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Security Community Raises $12k For Researcher Snubbed By Facebook 95

Posted by Soulskill
from the pay-the-man dept.
Trailrunner7 writes "Like most major Web and software companies, Facebook receives a lot of bug reports. And since the company started its bug bounty program, security researchers have become even more interested in looking for vulnerabilities in the Facebook ecosystem. But, as one researcher learned recently, not all bugs are created equal, and Facebook doesn't like people messing with its users – or its executives. That researcher, Khalil Shreateh, discovered a bug in the Facebook platform that enabled him – or any other user – to post comments on the walls of other users who aren't their friends. That shouldn't be possible under normal circumstances, so Shreateh reported the problem to Facebook through its bug bounty program, hoping to earn a reward from the company. Instead, the company told him he didn't provide enough information. So Shreateh went a step further and demonstrated the technique by posting a message to the wall of Facebook founder Mark Zuckerberg. On Aug. 19, after details of the incident became public, Marc Maiffret, a well-known security researcher and CTO of BeyondTrust, started a crowdfunding campaign to get Shreateh a reward for his work. As of Aug. 23, that campaign has raised more than $12,000 and Maiffret is in the process of transferring the funds to the researcher."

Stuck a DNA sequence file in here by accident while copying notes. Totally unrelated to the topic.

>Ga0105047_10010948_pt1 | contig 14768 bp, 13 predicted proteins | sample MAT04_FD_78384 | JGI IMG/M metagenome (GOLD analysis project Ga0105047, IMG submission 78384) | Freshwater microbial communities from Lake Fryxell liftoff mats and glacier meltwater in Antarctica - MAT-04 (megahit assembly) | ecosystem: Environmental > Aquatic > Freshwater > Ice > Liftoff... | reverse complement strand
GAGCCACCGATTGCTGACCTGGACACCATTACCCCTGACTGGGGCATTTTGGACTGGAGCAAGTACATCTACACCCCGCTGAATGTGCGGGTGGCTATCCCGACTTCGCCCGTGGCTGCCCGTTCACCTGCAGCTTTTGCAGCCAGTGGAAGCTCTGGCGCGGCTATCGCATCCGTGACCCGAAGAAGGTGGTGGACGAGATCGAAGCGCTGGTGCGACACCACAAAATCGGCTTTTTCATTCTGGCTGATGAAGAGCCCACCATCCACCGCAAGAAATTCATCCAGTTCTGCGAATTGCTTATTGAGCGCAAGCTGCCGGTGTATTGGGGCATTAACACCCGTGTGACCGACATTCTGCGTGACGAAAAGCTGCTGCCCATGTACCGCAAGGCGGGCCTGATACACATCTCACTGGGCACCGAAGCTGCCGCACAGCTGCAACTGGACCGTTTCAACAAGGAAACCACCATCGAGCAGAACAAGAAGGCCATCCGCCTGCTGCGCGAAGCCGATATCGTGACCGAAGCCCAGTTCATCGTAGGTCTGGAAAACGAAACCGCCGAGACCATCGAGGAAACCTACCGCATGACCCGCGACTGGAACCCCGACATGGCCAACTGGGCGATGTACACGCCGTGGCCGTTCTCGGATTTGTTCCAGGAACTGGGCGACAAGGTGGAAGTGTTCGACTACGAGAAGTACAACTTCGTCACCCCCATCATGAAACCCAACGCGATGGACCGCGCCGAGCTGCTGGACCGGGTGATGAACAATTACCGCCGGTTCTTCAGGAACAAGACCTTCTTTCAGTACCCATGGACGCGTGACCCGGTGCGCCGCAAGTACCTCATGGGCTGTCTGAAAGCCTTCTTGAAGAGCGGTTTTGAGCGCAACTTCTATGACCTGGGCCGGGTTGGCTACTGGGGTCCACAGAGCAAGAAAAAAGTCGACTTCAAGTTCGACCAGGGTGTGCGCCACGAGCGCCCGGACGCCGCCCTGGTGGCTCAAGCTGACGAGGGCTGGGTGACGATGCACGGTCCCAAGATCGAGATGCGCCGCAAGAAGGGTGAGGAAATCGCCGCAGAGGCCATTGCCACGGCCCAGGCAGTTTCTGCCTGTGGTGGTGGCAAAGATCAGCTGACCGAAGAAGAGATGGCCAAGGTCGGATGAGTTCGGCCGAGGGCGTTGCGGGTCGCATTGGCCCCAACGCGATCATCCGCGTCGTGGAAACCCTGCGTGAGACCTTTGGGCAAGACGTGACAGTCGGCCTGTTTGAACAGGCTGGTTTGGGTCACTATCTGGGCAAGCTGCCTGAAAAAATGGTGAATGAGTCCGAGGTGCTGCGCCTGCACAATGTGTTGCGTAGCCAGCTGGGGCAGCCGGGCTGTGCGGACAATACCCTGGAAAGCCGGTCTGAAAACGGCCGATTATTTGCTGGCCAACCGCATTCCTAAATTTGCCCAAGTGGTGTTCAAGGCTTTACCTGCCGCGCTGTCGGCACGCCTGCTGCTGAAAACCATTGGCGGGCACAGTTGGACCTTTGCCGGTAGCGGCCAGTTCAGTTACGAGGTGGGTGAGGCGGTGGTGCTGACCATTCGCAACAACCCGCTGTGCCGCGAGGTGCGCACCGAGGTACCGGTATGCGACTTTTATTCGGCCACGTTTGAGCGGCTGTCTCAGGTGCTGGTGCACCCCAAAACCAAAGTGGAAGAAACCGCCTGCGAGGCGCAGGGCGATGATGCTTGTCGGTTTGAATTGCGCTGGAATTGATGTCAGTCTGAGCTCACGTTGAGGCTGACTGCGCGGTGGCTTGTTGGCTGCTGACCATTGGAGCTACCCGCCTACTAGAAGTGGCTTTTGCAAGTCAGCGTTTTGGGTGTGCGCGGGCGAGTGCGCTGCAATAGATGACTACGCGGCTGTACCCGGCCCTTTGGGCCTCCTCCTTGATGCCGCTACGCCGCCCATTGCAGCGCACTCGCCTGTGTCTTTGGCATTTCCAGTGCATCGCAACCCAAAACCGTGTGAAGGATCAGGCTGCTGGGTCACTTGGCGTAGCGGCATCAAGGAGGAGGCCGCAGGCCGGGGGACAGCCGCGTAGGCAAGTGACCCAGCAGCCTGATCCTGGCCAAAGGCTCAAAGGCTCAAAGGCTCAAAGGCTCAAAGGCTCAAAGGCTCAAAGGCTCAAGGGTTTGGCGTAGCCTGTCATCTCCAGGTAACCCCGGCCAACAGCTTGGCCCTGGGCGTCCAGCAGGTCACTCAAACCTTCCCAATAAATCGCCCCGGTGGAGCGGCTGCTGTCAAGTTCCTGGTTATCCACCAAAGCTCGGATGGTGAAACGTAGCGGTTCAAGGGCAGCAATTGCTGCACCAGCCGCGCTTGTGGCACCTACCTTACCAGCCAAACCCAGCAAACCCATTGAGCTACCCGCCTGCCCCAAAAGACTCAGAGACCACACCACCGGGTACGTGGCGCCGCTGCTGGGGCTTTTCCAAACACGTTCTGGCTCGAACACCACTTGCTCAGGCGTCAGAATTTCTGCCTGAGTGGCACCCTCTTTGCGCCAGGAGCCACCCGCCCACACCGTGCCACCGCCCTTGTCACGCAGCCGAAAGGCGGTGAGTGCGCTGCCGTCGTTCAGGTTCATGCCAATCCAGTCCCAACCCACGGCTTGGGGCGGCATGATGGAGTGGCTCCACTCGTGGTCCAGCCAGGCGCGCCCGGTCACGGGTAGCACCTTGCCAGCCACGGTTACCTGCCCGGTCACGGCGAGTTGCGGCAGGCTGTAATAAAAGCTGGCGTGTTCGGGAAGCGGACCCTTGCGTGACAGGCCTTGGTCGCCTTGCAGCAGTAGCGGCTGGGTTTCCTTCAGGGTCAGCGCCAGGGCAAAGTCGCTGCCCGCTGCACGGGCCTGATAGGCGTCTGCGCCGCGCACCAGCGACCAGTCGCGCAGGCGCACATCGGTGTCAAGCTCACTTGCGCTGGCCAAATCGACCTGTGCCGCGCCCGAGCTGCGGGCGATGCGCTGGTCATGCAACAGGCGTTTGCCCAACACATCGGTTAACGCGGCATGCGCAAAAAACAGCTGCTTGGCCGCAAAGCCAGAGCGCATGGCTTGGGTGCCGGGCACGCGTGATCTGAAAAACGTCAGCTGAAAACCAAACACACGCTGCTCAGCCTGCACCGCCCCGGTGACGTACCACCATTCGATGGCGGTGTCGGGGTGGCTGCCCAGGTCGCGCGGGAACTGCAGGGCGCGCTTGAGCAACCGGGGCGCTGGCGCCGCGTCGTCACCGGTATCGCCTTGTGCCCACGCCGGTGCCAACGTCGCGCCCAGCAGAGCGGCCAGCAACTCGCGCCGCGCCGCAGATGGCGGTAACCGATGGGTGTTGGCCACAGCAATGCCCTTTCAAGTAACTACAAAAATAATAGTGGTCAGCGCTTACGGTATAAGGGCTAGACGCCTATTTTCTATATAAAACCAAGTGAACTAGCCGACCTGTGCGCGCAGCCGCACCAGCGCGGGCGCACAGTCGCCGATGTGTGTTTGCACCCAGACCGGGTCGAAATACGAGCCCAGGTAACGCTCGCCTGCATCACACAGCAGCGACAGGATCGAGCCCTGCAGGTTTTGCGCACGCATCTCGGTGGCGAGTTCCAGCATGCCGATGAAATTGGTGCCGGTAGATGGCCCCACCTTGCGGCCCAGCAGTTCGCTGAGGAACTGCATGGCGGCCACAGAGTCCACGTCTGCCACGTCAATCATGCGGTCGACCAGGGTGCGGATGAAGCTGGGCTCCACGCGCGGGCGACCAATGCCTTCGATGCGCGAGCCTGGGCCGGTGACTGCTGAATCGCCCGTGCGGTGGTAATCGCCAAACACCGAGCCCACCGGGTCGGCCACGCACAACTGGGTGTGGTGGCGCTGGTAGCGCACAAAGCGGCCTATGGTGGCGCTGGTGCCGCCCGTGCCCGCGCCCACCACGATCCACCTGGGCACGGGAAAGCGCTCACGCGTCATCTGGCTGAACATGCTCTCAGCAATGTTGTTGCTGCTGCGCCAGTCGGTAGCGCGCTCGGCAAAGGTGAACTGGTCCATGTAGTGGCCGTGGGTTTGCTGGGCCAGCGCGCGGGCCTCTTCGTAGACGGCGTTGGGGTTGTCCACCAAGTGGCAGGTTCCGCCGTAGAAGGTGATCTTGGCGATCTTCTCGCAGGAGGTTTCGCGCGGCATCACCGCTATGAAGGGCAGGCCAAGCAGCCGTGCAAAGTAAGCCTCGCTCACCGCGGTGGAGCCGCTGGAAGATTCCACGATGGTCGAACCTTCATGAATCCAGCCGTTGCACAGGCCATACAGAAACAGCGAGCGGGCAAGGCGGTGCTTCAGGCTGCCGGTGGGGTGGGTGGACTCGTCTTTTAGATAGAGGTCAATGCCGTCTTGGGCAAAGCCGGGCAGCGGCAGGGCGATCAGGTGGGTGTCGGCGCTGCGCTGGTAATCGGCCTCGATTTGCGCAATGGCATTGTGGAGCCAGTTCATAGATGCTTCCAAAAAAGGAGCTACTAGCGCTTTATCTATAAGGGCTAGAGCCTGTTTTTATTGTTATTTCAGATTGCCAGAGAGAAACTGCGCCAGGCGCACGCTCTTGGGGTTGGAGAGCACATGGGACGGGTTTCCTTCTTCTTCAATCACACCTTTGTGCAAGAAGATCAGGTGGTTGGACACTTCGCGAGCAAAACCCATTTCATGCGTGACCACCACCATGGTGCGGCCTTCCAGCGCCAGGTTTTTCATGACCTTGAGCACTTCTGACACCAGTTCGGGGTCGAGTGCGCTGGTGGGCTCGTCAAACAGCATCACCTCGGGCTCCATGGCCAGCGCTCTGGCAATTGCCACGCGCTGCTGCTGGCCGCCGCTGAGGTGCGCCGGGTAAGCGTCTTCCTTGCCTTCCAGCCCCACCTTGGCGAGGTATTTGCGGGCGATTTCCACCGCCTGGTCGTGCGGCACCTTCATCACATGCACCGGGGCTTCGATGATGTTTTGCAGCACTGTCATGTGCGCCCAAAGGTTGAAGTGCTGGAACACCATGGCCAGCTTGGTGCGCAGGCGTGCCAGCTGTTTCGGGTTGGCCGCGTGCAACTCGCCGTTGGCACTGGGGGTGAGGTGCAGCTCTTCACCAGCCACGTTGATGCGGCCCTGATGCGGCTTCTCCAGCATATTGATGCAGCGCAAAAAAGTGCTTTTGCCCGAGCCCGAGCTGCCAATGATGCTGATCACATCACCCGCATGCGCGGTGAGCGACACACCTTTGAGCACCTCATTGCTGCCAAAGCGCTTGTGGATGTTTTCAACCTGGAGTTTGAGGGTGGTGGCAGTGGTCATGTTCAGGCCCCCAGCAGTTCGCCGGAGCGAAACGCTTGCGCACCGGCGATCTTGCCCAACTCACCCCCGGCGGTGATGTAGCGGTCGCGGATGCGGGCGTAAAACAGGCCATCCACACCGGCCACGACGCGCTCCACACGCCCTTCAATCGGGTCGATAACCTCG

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Security Community Raises $12k For Researcher Snubbed By Facebook

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  • Re:Deserved? (Score:4, Interesting)

    by ShanghaiBill (739463) on Friday August 23, 2013 @12:11PM (#44656043)

    I'd be interested in seeing his report, to see if he really did provide enough info or not on the bug. For $12K you ought to take the time to be pretty thorough in providing a reproducible bug report.

    I would also like to see this. The reports on this are inconsistent. At first I heard that Facebook "ignored him". Now I am hearing that they "asked for additional information" (which he either did or didn't provide - nobody knows?).

    A better way for Facebook to handle this in the future, would be to set up some sandbox "hack me" accounts. Then someone with an exploit can demonstrate it, and ensure they will be taken seriously.

"A great many people think they are thinking when they are merely rearranging their prejudices." -- William James